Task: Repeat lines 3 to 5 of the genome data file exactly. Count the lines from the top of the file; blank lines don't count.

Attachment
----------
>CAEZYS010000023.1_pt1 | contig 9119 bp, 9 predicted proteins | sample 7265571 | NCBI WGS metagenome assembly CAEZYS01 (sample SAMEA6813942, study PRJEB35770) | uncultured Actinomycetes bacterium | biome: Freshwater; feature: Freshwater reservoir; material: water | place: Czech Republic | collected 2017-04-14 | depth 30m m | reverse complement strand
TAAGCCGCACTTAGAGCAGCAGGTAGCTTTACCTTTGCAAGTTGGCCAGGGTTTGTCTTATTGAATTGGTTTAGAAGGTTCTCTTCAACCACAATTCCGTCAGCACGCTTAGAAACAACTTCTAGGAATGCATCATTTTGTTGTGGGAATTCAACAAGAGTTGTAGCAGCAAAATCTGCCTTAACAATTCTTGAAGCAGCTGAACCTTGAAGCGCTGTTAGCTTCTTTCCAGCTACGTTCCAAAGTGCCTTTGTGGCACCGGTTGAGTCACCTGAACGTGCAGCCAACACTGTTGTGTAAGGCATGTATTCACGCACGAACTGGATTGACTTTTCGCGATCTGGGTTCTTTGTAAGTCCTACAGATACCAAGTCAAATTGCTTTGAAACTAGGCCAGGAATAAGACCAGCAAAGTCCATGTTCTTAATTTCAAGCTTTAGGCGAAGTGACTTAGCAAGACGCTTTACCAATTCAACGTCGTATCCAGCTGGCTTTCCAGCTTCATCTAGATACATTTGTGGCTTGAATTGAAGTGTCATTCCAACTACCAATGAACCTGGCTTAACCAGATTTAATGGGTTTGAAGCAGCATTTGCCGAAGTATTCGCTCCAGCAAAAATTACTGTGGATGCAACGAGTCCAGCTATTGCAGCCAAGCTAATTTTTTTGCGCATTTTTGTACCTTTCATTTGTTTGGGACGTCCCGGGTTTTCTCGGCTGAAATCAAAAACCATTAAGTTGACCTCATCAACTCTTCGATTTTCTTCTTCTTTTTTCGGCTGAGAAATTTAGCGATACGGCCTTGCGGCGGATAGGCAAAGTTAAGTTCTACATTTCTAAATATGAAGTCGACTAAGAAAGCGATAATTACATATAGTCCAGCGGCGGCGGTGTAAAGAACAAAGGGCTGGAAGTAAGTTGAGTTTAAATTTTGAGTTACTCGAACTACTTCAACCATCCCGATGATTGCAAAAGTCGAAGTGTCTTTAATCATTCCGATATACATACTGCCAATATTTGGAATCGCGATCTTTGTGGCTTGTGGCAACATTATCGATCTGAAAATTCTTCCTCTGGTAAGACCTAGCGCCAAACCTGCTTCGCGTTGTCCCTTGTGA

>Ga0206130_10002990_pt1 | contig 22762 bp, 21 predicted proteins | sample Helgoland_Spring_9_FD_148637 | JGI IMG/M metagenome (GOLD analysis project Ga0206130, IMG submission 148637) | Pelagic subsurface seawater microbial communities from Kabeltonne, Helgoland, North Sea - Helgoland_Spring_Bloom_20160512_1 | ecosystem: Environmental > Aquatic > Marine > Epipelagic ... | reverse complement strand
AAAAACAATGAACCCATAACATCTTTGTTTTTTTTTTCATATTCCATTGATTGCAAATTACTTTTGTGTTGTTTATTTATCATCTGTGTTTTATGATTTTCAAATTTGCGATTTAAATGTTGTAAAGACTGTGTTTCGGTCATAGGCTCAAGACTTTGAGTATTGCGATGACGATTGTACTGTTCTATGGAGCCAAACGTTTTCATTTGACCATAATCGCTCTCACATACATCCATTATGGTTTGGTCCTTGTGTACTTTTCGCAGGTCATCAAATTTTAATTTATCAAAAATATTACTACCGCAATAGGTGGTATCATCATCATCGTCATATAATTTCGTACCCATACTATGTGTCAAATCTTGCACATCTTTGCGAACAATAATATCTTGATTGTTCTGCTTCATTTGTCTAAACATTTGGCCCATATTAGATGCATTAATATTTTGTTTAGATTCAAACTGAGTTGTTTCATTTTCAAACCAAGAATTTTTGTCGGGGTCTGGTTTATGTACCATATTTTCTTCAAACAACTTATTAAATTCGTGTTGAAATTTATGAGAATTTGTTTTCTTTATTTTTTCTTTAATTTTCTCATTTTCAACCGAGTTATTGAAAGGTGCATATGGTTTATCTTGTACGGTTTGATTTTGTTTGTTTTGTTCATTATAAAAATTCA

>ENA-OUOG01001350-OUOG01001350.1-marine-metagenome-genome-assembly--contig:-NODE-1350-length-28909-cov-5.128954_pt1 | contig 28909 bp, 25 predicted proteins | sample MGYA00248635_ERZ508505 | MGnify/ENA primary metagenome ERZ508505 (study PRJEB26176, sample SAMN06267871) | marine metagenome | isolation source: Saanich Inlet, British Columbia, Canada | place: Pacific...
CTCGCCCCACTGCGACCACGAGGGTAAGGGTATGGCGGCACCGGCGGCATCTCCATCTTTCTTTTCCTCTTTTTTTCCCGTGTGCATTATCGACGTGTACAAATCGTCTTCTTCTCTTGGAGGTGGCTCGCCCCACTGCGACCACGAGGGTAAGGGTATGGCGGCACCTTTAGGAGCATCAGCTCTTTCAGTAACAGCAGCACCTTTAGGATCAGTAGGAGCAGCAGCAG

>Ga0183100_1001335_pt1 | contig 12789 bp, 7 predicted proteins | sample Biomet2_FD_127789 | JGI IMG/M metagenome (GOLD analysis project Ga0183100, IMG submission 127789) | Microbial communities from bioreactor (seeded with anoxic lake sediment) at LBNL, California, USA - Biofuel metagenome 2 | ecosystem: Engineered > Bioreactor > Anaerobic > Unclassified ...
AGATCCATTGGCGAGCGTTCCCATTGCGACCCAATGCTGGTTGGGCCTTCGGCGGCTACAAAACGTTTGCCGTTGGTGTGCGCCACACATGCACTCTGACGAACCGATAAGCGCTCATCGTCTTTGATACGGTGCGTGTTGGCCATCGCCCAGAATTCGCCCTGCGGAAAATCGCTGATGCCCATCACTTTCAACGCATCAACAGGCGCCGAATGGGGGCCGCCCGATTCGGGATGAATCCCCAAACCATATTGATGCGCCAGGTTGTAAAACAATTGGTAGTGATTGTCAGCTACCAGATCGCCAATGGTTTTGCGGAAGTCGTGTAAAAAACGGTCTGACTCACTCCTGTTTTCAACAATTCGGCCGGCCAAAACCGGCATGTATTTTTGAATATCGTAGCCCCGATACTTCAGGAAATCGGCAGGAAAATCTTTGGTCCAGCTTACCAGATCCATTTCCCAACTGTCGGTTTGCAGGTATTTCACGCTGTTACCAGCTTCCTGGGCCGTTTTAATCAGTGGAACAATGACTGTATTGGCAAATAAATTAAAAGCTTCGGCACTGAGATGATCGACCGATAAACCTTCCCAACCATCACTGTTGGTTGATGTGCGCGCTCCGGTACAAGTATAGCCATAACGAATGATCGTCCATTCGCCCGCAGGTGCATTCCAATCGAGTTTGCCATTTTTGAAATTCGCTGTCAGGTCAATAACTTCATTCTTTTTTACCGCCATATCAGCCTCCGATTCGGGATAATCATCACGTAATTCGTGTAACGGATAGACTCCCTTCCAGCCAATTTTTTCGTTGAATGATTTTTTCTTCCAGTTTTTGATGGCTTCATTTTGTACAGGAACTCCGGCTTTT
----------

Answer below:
>Ga0206130_10002990_pt1 | contig 22762 bp, 21 predicted proteins | sample Helgoland_Spring_9_FD_148637 | JGI IMG/M metagenome (GOLD analysis project Ga0206130, IMG submission 148637) | Pelagic subsurface seawater microbial communities from Kabeltonne, Helgoland, North Sea - Helgoland_Spring_Bloom_20160512_1 | ecosystem: Environmental > Aquatic > Marine > Epipelagic ... | reverse complement strand
AAAAACAATGAACCCATAACATCTTTGTTTTTTTTTTCATATTCCATTGATTGCAAATTACTTTTGTGTTGTTTATTTATCATCTGTGTTTTATGATTTTCAAATTTGCGATTTAAATGTTGTAAAGACTGTGTTTCGGTCATAGGCTCAAGACTTTGAGTATTGCGATGACGATTGTACTGTTCTATGGAGCCAAACGTTTTCATTTGACCATAATCGCTCTCACATACATCCATTATGGTTTGGTCCTTGTGTACTTTTCGCAGGTCATCAAATTTTAATTTATCAAAAATATTACTACCGCAATAGGTGGTATCATCATCATCGTCATATAATTTCGTACCCATACTATGTGTCAAATCTTGCACATCTTTGCGAACAATAATATCTTGATTGTTCTGCTTCATTTGTCTAAACATTTGGCCCATATTAGATGCATTAATATTTTGTTTAGATTCAAACTGAGTTGTTTCATTTTCAAACCAAGAATTTTTGTCGGGGTCTGGTTTATGTACCATATTTTCTTCAAACAACTTATTAAATTCGTGTTGAAATTTATGAGAATTTGTTTTCTTTATTTTTTCTTTAATTTTCTCATTTTCAACCGAGTTATTGAAAGGTGCATATGGTTTATCTTGTACGGTTTGATTTTGTTTGTTTTGTTCATTATAAAAATTCA

>ENA-OUOG01001350-OUOG01001350.1-marine-metagenome-genome-assembly--contig:-NODE-1350-length-28909-cov-5.128954_pt1 | contig 28909 bp, 25 predicted proteins | sample MGYA00248635_ERZ508505 | MGnify/ENA primary metagenome ERZ508505 (study PRJEB26176, sample SAMN06267871) | marine metagenome | isolation source: Saanich Inlet, British Columbia, Canada | place: Pacific...